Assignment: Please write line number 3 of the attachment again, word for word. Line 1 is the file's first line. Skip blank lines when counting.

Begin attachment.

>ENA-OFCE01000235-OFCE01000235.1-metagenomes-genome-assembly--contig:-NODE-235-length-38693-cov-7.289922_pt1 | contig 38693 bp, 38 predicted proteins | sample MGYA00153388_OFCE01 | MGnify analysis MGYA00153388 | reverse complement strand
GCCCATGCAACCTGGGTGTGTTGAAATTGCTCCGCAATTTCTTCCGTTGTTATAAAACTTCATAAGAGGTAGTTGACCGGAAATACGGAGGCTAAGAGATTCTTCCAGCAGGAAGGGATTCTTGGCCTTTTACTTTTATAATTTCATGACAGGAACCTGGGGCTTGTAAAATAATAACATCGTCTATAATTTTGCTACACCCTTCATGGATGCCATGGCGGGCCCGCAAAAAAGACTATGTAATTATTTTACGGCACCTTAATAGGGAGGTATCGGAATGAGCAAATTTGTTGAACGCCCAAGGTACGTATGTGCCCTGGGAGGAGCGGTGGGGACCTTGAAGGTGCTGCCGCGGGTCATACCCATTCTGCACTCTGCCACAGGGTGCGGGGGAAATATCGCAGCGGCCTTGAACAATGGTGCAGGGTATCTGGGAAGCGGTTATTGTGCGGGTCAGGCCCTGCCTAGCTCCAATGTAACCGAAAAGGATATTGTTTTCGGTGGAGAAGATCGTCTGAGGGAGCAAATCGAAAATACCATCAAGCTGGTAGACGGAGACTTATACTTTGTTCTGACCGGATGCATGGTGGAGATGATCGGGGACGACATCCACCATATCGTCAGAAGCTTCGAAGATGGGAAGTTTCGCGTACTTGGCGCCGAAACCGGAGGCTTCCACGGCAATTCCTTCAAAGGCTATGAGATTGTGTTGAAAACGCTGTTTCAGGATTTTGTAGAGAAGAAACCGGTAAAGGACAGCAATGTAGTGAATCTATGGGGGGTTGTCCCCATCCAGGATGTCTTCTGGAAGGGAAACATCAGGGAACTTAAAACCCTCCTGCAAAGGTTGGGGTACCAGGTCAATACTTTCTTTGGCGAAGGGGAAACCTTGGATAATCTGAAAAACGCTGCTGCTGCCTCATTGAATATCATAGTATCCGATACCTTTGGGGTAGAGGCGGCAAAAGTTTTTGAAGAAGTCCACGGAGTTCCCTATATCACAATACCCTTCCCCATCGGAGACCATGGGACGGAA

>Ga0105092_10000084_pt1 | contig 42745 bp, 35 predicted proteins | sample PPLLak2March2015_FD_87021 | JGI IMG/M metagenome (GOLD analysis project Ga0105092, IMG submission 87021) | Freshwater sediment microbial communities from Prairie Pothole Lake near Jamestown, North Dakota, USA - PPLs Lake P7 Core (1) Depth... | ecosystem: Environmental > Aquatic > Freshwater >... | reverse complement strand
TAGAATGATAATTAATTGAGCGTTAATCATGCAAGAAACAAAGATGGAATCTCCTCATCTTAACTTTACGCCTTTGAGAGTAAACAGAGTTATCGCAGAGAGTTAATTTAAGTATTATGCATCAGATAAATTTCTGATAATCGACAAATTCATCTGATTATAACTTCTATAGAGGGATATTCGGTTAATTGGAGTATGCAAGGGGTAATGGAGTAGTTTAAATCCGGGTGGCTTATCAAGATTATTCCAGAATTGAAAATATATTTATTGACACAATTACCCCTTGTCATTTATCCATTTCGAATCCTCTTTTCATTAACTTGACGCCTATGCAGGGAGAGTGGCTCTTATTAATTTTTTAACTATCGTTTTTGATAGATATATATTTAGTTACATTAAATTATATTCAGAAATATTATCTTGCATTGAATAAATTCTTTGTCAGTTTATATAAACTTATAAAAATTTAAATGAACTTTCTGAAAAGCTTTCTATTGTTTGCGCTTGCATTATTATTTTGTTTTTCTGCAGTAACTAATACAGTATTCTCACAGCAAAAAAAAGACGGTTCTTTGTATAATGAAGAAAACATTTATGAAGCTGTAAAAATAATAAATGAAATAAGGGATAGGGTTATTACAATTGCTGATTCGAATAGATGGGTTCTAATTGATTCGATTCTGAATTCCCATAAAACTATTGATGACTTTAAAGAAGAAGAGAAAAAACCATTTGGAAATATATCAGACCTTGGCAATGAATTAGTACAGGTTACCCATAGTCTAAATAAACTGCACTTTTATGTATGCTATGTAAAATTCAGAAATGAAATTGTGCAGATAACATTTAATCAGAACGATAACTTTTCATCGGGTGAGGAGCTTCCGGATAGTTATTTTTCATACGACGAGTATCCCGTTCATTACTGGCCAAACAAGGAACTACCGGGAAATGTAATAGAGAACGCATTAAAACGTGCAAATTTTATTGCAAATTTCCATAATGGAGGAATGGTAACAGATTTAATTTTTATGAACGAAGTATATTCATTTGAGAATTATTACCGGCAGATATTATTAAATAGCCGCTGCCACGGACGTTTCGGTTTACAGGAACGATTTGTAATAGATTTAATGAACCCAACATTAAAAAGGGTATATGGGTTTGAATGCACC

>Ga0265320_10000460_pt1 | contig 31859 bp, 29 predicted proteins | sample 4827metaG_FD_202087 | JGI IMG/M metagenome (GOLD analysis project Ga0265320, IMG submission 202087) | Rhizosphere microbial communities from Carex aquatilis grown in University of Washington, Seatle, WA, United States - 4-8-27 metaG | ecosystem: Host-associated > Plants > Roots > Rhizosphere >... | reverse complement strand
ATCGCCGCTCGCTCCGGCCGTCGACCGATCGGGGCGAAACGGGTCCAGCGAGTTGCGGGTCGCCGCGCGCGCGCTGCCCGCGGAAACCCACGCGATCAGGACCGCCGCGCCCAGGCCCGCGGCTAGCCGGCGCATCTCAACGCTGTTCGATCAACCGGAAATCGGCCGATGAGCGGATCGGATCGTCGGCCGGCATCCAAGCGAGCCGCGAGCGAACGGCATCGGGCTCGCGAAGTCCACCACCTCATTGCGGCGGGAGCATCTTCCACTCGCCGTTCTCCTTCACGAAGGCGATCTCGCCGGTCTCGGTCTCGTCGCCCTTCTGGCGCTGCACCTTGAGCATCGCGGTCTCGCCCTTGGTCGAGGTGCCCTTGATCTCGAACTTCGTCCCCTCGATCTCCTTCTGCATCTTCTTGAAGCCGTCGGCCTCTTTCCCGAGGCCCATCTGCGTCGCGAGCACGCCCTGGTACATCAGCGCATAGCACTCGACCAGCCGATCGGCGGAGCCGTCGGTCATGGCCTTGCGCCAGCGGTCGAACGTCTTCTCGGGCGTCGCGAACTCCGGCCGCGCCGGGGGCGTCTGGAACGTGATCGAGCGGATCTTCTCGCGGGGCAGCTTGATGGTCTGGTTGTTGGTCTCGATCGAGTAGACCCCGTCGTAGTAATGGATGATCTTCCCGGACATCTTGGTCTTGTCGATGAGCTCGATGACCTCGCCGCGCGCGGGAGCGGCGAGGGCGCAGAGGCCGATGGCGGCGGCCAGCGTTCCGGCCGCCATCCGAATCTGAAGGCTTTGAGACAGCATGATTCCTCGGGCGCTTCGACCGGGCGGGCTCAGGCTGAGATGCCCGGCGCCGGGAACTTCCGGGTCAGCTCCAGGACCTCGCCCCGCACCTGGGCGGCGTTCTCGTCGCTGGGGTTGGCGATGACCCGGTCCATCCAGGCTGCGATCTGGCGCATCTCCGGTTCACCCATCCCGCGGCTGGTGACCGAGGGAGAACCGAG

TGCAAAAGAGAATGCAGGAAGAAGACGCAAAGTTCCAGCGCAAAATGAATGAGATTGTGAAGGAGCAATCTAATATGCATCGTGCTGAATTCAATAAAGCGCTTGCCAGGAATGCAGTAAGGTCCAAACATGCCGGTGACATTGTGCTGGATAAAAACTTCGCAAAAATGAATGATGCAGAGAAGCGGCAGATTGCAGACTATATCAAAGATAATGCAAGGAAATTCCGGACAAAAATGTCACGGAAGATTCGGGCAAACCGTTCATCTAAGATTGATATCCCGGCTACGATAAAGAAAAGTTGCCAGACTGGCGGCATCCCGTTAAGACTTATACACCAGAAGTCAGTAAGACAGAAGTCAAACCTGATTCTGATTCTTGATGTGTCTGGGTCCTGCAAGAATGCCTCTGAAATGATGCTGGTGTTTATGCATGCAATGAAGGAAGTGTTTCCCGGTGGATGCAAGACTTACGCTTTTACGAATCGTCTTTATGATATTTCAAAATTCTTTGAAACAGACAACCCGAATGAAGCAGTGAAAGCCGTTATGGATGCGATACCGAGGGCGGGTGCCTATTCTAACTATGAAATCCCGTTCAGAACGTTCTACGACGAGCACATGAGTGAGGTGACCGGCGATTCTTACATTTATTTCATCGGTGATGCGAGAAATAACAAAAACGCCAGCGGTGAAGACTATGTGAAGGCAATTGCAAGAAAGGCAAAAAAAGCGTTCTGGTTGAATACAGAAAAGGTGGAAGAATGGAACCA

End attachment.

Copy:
>Ga0105092_10000084_pt1 | contig 42745 bp, 35 predicted proteins | sample PPLLak2March2015_FD_87021 | JGI IMG/M metagenome (GOLD analysis project Ga0105092, IMG submission 87021) | Freshwater sediment microbial communities from Prairie Pothole Lake near Jamestown, North Dakota, USA - PPLs Lake P7 Core (1) Depth... | ecosystem: Environmental > Aquatic > Freshwater >... | reverse complement strand